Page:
Additionally, the Canadian Air Transportation Security Authority (CATSA) has disallowed carry-on bags for those passengers originating in Canada and traveling to the United States. Air Canada is waiving excess baggage fees, letting customers check up to three additional bags at no extra charge. (Source: CTSA, TSA directives and press releases).
Business Travel Advocates Propose Aviation Security Systems Improvements
The business travel community has been pinpointing gaps in aviation security and ways to improve it. Kevin Mitchell, chairman of the Business Travel Coalition, pointed out that the accused terrorist´s own father notified U.S. officials of his son’s extreme religious views and that the suspect had been placed in the Terrorist Identities Datamart Environment database but not on the terrorist selectee list or no-fly list.
Mitchell said that Britain had refused the suspect´s visa request, according to the London Daily Mail. Mitchell said the U.S. should focus on questioning passengers and better screening instead of restricting passenger movement in flight. The U.S. Travel Association recommended that the government use screening techniques that strengthen security, balance travelers' privacy needs and improve traveler facilitation.
It highlighted whole body imaging (WBI) and using more security dogs both security measures that it believes should be looked at more carefully. The National Business Travel Association urged aviation and homeland security officials to consider risk-management security programs when reviewing current and future airline passenger protection regulations. (Source: BTC, TA, NBTA press releases).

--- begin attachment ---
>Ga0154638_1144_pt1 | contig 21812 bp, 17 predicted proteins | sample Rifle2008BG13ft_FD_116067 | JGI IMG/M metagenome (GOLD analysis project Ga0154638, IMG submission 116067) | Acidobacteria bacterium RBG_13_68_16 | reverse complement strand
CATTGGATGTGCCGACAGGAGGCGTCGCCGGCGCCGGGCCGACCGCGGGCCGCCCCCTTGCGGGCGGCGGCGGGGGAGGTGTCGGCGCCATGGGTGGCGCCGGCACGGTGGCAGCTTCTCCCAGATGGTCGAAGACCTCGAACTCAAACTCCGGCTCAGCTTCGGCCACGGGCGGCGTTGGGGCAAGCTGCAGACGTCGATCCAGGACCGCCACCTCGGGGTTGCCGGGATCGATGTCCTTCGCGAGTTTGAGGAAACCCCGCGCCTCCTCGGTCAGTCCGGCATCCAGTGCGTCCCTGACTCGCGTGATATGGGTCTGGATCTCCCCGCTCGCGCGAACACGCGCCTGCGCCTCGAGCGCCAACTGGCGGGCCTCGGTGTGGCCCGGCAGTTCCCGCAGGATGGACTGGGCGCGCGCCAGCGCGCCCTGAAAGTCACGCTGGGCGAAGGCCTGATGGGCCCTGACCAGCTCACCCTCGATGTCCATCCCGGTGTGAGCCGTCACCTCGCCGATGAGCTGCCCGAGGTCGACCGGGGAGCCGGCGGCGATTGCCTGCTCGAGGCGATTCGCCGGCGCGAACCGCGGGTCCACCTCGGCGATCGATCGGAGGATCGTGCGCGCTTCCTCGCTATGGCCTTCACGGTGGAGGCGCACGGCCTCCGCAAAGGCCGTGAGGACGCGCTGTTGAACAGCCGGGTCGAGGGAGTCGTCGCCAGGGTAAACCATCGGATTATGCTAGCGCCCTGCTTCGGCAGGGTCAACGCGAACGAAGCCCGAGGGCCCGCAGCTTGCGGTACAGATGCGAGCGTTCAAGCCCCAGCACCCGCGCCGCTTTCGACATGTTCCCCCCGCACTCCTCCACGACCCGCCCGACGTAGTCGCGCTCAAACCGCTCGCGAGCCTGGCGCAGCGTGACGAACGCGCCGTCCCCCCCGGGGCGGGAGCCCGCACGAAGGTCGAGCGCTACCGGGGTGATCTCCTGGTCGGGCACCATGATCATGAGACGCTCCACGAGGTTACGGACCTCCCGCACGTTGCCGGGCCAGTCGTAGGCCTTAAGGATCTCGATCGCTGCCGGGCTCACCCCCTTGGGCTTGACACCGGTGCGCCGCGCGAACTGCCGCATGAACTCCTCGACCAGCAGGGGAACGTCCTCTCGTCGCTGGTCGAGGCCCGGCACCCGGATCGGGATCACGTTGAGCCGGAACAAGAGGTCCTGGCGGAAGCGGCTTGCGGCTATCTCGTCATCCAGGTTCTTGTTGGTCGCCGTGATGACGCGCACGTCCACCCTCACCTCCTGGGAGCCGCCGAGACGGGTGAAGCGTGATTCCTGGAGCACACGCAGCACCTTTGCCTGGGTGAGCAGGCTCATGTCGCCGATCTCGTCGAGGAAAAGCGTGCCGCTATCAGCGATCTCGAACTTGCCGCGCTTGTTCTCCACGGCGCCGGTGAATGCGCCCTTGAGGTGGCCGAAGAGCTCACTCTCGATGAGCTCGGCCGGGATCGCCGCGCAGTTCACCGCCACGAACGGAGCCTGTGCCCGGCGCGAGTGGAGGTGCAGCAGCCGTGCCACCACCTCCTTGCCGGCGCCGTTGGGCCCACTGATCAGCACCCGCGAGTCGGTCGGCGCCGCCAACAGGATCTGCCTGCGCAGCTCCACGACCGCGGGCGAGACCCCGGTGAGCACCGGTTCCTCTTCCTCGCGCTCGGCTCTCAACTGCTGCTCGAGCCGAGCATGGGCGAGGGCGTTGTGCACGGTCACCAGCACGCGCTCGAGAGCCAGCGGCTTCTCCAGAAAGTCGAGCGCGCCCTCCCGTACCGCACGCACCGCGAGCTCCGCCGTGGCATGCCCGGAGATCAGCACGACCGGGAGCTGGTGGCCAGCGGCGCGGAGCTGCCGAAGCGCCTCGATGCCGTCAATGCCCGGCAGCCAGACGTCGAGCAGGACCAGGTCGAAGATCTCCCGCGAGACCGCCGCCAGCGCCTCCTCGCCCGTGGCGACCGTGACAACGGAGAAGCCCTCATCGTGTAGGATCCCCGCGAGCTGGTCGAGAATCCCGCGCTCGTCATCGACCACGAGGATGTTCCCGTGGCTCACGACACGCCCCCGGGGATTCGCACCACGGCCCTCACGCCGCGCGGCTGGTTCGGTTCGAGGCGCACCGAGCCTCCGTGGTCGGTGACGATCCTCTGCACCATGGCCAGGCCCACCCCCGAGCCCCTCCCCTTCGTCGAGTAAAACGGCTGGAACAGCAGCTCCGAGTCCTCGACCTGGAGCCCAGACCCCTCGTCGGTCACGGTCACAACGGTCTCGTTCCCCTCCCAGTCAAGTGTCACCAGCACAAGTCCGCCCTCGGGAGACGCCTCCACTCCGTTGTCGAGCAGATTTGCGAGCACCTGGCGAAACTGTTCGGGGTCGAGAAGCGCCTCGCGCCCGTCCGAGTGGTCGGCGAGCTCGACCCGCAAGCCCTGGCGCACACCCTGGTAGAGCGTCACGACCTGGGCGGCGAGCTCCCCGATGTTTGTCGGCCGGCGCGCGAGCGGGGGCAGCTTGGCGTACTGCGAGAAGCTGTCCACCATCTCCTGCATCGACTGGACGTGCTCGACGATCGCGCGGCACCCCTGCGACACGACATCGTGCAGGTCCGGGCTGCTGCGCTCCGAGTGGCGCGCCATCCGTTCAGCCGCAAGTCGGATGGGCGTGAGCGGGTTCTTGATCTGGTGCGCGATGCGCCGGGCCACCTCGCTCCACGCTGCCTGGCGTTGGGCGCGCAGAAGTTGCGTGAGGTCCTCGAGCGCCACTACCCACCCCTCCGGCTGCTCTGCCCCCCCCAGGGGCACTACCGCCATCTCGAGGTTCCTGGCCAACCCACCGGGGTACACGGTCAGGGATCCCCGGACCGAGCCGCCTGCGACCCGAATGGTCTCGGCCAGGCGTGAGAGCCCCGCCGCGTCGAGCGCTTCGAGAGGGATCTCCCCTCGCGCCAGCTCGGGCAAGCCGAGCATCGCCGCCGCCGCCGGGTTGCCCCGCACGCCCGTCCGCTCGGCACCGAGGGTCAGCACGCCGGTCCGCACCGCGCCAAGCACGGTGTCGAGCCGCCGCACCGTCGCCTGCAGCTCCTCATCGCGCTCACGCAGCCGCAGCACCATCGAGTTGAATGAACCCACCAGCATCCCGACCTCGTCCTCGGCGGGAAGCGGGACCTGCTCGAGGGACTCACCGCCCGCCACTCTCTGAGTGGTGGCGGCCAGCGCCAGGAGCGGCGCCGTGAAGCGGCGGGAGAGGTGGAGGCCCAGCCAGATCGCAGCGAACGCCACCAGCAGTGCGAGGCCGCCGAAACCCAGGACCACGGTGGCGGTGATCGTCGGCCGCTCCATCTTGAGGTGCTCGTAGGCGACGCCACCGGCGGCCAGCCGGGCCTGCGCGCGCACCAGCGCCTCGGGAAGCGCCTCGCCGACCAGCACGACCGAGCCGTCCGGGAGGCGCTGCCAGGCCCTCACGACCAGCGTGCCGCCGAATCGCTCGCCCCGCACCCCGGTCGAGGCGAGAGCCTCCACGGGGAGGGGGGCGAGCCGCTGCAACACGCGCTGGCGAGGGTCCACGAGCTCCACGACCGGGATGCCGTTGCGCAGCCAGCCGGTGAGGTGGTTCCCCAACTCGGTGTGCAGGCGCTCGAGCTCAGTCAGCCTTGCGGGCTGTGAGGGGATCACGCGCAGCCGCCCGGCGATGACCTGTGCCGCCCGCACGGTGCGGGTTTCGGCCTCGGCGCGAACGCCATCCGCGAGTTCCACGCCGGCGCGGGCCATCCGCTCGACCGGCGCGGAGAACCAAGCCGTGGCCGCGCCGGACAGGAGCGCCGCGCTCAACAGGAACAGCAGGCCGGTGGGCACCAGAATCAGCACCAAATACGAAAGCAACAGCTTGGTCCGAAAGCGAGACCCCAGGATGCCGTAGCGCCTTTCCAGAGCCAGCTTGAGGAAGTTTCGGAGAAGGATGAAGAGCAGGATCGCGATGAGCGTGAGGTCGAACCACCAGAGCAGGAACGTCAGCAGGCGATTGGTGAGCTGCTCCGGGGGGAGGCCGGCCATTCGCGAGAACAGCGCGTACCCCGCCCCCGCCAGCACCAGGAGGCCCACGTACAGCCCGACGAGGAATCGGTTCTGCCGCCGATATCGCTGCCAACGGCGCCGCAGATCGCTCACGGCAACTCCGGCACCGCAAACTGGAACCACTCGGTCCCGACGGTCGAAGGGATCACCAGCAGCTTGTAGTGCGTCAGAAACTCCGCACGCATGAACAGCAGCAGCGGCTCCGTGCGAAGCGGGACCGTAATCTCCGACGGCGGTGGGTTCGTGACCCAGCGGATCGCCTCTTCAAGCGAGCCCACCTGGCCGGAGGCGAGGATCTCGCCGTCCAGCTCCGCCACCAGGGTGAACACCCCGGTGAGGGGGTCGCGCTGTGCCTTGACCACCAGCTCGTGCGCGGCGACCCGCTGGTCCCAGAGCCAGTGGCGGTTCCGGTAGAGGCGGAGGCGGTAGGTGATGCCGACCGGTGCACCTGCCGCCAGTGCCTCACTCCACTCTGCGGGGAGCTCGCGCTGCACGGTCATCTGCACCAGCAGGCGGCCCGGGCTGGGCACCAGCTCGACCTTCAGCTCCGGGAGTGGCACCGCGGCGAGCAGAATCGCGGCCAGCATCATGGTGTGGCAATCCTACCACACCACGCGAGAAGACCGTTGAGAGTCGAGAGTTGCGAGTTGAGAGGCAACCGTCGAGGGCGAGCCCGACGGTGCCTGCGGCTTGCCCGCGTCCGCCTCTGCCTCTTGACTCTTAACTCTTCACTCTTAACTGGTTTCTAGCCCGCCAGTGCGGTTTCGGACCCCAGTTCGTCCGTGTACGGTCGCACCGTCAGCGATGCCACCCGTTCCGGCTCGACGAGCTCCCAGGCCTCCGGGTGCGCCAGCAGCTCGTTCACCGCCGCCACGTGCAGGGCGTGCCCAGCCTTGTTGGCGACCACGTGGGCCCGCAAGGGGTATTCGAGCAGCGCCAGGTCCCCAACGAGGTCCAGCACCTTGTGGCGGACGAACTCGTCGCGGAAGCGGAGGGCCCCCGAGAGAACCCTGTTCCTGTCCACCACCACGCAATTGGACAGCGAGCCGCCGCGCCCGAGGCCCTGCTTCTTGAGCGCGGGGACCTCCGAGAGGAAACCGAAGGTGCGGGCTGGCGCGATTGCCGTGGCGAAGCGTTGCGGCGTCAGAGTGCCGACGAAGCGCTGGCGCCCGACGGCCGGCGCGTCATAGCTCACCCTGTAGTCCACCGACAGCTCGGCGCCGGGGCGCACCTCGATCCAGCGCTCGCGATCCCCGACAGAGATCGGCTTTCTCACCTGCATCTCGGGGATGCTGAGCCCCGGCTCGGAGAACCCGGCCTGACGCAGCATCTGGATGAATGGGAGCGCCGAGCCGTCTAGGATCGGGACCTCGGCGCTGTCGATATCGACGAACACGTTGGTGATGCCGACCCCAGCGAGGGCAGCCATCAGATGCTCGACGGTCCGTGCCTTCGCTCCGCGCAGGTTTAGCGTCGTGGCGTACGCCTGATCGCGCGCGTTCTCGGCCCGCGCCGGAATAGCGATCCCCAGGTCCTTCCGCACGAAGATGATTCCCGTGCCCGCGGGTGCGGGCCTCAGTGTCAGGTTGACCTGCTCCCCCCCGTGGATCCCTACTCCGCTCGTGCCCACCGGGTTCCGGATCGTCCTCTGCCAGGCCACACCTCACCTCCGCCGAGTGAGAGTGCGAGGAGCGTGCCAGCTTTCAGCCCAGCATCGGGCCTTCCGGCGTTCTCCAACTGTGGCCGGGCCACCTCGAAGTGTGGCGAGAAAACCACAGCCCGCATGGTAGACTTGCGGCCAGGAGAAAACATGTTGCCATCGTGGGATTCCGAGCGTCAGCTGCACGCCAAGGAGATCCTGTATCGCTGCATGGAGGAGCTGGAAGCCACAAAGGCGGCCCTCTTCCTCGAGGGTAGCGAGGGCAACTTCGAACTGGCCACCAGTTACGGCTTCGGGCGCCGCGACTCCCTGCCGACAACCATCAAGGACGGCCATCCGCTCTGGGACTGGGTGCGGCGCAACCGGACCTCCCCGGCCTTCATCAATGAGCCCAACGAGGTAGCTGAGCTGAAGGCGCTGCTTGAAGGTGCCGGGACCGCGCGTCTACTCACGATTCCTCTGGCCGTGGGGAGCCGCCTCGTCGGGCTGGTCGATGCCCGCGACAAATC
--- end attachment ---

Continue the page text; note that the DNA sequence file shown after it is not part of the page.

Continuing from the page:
DOT Limits Tarmac Delays to Three Hour Travelers did get some good news. The Department of Transportation limited the amount of time domestic flights can sit on the tarmac to three hours, unless security concerns or safety deem otherwise.
After two hours, carriers have to give passengers food and drink. The rule goes into effect 120 days after it is published in the Federal Register. Source: (DOT press release.)
Airline Numbers Showing Improvement
The failed terrorist attempt came just as aviation numbers were improving. November´s international traffic was up 2.8% over November 2008, according to the International Air Traffic Association.
Passenger demand was up 6.4% from its lows of 2008 but still below the peaks of early 2008. And OAG, which tracks airline supply worldwide, said that global capacity was up 4% in December 2009 over December 2008, although North American flight frequencies declined 2%. And, the Airline Reporting Corp., which processes airline ticket purchases, reported that for the first time since September 2008, total sales in November were up--by 6.72% over November 2008. (Source: IATA, OAG, and ARC press releases.)
New US-Japan Open Skies Agreement Liberalizes Air Service on Pacific
A new Open Skies agreement between the U.S. and Japan means that airlines from both countries can select routes and destinations based on consumer demand for both passenger and cargo services, without limitations on the number of U.S. or Japanese carriers that can fly between the two countries or the number of flights they can operate.
It will remove restrictions on capacity and pricing, and provide unlimited opportunities for cooperative marketing arrangements, including code sharing, between U.S. and Japanese carriers. The agreement also would provide opportunities for growth of U.S. carrier operations at Tokyo´s Narita Airport. (Source: DOT press release).